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LONDON (Reuters) - Three investor advisories have recommended BP (BP.L) shareholders vote in favor of a new remuneration policy after the oil and gas company lowered Chief Executive Bob Dudley's pay scheme, according to notes to clients seen by Reuters.
ISS and the Local Authority Pension Fund Forum (LAPFF) joined a third advisory, Glass Lewis, in the recommendation to back a remuneration policy that will run from 2017 onwards.
Another advisory, Pensions & Investment Research Consultants (PIRC), urged shareholders to oppose the policy.
Executive remuneration has become a major source of friction between companies and investors after the collapse in oil prices in 2014 which led to a sharp drop in profits. BP recorded its largest loss in 20 years in 2016.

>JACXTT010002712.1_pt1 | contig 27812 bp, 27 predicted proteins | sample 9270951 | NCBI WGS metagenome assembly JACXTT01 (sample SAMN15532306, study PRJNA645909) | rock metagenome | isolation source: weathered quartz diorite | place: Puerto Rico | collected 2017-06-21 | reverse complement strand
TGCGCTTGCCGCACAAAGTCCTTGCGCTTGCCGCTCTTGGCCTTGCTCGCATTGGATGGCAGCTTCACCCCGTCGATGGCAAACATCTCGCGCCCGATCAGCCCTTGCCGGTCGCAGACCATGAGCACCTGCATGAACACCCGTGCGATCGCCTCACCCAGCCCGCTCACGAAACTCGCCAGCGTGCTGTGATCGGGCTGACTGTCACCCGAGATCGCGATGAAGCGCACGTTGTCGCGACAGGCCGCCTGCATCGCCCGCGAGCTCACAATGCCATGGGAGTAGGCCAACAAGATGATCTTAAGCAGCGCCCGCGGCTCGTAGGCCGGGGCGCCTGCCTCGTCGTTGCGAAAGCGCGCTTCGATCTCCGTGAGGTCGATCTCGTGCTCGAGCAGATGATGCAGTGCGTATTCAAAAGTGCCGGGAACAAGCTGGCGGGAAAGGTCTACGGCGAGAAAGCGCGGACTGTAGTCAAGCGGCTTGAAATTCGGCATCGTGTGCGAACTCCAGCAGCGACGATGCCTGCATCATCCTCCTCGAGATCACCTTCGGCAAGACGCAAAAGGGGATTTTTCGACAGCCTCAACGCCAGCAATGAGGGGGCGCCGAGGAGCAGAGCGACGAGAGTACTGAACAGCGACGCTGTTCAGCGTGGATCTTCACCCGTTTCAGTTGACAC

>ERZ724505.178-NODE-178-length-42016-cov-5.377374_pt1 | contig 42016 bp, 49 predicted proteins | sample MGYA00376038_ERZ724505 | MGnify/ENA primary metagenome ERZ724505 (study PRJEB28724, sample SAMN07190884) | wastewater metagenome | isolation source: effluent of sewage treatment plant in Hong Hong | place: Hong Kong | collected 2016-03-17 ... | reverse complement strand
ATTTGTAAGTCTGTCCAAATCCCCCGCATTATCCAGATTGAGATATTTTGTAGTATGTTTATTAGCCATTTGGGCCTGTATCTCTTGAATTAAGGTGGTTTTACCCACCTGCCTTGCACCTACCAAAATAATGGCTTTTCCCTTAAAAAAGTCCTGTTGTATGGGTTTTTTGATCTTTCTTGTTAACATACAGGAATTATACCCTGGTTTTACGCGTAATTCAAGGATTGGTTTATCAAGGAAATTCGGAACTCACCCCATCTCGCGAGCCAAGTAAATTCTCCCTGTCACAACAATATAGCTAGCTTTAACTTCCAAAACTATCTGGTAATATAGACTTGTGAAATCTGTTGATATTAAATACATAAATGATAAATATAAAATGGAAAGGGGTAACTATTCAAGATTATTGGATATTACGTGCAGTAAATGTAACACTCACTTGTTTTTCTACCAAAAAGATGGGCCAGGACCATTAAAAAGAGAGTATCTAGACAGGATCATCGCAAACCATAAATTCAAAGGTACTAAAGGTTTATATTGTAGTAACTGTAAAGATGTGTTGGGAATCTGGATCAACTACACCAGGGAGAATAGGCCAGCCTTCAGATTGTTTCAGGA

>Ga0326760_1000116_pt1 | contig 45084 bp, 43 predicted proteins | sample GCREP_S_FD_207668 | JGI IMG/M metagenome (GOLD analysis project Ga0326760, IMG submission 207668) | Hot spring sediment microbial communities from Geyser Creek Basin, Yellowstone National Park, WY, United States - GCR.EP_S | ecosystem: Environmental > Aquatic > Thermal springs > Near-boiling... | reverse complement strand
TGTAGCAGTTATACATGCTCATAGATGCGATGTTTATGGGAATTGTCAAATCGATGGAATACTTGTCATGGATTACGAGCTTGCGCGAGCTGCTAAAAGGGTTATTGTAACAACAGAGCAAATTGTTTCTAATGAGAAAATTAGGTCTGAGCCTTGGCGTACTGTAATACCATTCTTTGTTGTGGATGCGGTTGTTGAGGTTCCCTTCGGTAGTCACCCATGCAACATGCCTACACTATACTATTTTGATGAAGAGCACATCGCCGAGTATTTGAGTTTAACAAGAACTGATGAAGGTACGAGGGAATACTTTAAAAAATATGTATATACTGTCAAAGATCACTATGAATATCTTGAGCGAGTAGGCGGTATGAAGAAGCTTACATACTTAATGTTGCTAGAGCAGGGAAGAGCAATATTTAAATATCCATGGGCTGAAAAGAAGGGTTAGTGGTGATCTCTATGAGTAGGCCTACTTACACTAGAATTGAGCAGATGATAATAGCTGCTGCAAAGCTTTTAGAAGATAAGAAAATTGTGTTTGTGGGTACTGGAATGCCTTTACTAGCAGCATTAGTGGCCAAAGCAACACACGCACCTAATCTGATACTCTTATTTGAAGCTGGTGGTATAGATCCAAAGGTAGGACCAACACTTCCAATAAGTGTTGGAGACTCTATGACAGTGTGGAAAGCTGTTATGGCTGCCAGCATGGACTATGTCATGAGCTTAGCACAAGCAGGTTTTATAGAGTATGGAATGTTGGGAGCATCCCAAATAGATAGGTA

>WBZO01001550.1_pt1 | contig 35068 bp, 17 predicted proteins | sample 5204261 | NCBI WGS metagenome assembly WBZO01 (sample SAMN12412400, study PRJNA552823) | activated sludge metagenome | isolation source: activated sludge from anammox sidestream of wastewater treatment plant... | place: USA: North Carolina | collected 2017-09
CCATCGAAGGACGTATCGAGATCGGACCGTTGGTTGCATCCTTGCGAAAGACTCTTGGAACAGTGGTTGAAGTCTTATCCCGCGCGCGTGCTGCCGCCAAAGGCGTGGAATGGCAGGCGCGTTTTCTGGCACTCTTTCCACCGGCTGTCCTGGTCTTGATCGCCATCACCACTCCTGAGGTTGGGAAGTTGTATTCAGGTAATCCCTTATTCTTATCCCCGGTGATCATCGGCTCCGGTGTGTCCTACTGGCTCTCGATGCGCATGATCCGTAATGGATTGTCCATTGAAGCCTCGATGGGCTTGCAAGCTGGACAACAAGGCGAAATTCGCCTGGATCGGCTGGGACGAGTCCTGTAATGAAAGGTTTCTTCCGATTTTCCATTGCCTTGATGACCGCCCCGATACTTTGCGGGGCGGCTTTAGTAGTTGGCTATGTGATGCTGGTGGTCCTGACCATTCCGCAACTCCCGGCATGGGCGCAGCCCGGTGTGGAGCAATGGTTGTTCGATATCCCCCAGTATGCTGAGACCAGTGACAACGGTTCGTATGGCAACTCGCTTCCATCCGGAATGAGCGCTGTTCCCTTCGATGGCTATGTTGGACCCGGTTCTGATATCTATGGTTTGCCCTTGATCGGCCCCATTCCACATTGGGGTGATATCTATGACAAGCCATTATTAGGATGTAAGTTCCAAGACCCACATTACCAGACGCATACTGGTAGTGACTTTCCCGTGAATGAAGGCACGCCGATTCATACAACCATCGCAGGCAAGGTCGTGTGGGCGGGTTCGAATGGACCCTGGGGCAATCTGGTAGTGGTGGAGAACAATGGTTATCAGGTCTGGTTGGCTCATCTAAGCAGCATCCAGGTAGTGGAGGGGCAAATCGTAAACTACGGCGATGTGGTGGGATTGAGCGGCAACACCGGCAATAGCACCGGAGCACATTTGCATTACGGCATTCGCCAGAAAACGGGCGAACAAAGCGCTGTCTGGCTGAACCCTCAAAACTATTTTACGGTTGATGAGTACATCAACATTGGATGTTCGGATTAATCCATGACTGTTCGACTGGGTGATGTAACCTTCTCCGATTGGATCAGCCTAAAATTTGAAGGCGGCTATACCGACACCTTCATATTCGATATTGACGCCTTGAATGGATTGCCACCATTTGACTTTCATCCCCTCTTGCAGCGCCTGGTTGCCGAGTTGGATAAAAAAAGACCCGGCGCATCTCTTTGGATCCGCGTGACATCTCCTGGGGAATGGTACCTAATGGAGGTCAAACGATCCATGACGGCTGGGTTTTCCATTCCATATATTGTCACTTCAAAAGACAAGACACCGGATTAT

"We have worked closely with our major shareholders to develop a new remuneration policy," a BP spokesman said. “We are pleased to see that the three largest proxy advisors have all reacted positively to the new policy and remuneration report."
ISS also recommended the approval of Dudley's $11.6 million salary in 2016 after it was slashed by 40 percent following an investor uproar last year. The non-binding vote on that issue will be held at BP's May 17 annual general meeting.
"The company engaged with shareholders since then and has put forward remuneration proposals with many positive amendments over the previous structure and approved policy," ISS said in a note calling for a vote backing the 2017 remuneration policy.
LAPFF did not provide any recommendation on the 2016 remuneration.
Reporting by Ron Bousso; Editing by David Goodman and Edmund Blair